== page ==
I have a question about the prior art applicability of earlier-filed later-published applications having a common inventor or a common assignee.

Earlier filed application: Indian Patent application IN2765DEL2009 filed June 30, 2010 and published February 1, 2013.

International Application WO2013/098829 filed December 30, 2011 and published July 4, 2013 (US is a designated state).

Both applications are identical and share the same inventor and the same applicant. The Earliest application (IN2765DEL2009) was filed 18 months before the International application.

Assuming that the Applicant will enter national phase in US, does the Indian Patent application (IN2765DEL2009) qualify as "prior art” in US?

If not, how can we prevent this Applicant from obtaining two patents for the same invention?


2 Answers 2


First, there is nothing unusual or wrong with an inventor getting patents in multiple counties that cover the same subject matter. It is done all the time and is what the PCT system was set up to facilitate.

Under the Paris convention the original Indian patent that was filed longer than a year before the international application shouldn't qualify to provide priority to the international application. But the Indian patent published after the international application was filed so it did not "break novelty" of the international patent. In most places (not the US) that matters.

In the US, for the dates involved, we still had a robust 1 year grace period so if the inventors were 100% in common the Indian patent application could have published up to a year before the international application and still not have been prior art in the US.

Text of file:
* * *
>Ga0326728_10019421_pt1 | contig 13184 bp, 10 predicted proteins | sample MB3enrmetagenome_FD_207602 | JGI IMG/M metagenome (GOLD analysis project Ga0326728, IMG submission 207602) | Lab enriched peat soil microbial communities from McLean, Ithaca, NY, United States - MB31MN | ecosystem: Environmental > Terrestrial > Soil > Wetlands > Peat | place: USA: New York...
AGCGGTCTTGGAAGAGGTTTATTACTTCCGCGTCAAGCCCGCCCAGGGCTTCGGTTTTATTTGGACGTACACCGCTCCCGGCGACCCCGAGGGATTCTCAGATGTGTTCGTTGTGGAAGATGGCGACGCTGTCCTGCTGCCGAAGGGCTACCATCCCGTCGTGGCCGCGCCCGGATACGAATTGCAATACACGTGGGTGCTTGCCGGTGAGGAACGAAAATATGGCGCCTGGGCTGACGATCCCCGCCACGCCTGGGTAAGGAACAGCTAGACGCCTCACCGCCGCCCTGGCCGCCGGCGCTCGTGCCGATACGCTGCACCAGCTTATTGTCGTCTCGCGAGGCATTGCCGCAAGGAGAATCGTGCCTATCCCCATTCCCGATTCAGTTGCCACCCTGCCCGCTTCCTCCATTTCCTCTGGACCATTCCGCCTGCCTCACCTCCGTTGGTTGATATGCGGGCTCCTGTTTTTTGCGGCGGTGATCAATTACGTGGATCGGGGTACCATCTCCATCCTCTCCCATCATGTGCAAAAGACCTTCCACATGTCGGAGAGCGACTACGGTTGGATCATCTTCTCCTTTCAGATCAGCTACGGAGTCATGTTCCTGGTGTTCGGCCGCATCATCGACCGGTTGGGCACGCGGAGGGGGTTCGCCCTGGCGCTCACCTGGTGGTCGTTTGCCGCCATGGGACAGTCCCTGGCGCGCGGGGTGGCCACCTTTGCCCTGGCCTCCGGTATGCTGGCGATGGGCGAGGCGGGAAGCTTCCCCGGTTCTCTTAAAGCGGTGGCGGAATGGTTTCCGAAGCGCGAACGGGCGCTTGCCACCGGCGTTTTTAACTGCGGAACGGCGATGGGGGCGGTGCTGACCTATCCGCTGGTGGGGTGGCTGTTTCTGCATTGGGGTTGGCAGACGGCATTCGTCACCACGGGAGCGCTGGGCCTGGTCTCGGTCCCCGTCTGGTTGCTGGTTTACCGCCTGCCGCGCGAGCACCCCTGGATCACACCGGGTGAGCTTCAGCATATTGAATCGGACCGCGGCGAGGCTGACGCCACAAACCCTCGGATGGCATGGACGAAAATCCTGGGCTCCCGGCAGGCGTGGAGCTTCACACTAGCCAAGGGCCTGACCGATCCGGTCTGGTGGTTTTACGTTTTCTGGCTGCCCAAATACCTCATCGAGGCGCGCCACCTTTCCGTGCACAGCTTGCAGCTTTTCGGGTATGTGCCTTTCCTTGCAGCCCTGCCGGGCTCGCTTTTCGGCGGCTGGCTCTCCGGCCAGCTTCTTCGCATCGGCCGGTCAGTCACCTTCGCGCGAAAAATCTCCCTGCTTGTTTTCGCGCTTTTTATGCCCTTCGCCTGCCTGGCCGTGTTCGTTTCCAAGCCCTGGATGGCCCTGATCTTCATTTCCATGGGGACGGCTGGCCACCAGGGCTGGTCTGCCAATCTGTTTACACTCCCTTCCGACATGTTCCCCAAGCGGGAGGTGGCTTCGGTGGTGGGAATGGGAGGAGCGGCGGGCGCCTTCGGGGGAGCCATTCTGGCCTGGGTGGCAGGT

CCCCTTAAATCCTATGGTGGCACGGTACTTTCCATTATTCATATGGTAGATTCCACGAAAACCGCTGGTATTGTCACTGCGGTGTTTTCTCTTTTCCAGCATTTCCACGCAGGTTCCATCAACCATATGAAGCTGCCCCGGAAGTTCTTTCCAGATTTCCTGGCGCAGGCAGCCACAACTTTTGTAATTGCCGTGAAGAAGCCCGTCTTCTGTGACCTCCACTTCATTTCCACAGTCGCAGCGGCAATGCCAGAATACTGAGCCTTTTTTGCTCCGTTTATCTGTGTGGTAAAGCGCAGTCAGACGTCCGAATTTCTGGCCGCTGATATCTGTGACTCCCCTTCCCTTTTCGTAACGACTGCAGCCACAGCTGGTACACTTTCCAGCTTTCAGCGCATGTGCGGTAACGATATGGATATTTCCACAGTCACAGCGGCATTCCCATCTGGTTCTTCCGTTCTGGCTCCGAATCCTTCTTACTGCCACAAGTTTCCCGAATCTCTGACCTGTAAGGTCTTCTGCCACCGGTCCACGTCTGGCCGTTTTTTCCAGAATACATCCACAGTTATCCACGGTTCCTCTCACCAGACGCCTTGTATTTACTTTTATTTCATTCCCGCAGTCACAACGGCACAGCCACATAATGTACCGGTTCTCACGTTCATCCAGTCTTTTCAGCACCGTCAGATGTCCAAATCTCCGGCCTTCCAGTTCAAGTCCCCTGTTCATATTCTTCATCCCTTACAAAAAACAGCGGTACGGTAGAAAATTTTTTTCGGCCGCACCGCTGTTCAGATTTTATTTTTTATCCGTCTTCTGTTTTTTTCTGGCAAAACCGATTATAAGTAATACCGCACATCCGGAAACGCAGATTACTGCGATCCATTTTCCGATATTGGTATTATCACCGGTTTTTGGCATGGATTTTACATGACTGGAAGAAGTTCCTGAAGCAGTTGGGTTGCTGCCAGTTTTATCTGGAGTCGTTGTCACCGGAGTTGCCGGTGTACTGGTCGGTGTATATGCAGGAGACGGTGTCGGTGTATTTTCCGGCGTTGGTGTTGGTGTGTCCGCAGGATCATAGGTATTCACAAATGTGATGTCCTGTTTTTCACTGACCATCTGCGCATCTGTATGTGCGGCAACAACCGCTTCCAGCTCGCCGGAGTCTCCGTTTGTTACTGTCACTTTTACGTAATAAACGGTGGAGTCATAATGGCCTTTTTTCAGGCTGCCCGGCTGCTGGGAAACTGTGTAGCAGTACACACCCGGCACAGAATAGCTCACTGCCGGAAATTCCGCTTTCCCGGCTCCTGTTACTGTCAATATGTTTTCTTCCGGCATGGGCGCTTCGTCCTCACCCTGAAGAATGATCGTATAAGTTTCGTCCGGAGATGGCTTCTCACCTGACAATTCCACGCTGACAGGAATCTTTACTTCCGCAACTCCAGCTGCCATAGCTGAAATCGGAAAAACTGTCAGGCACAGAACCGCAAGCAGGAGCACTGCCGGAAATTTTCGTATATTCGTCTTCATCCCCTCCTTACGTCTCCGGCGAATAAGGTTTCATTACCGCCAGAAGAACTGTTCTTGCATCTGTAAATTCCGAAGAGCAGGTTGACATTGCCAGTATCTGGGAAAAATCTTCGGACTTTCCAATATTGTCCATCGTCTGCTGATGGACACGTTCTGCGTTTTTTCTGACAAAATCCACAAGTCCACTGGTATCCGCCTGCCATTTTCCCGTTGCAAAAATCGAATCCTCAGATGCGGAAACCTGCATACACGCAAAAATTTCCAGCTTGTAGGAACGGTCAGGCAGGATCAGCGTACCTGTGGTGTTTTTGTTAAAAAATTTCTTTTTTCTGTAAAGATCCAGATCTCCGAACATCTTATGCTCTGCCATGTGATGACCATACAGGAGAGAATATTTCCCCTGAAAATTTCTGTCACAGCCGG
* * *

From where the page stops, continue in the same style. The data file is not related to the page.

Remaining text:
• Thanks you Mr. White for your quick reply. Do you think that a US national application of the international application WO2013/098829 might be provisionally rejected for same invention double patenting?
    – harpers01
    Sep 5, 2013 at 20:12
  • No, the national stage of a PCT application is technically the SAME application as the PCT aplication it came from. That's why the word "stage" is used. Any PCT application that designates the US (and the default is that all PCT applications designate all states) is a US application, and it is a UK application and if filed today would also be an Iranian application, etc. in 144 more countries. The two documents represent different phases of getting to a single US patent.
    – George White
    Sep 5, 2013 at 21:16
  • Can the PCT application claim priority on the Indian application?
    – Kevin
    Jun 3, 2014 at 17:48

For all I can see, the PCT application (WO/2013/098829) does not actually claim any priority: http://patentscope.wipo.int/search/en/WO2013098829

Its effective date therefore is in any case its own filing date, i.e., December 30, 2011.

However, according to the OP, said Indian patent application is post-published after the effective date on February 1, 2013. It will therefore normally not be considered as prior art unless in the same jurisdiction. (E.g., a post-published EP application with an earlier priority date is valid prior art for another EP application for the purpose of evaluating novelty; however, the same does not apply to post-published US applications with an earlier priority date).

Such documents, if they are cited at all, should be listed in the section "certain documents cited" (Box VI.) in the PCT IPRP / IPER, so that the national offices can evaluate them according to their own law in the national phase.

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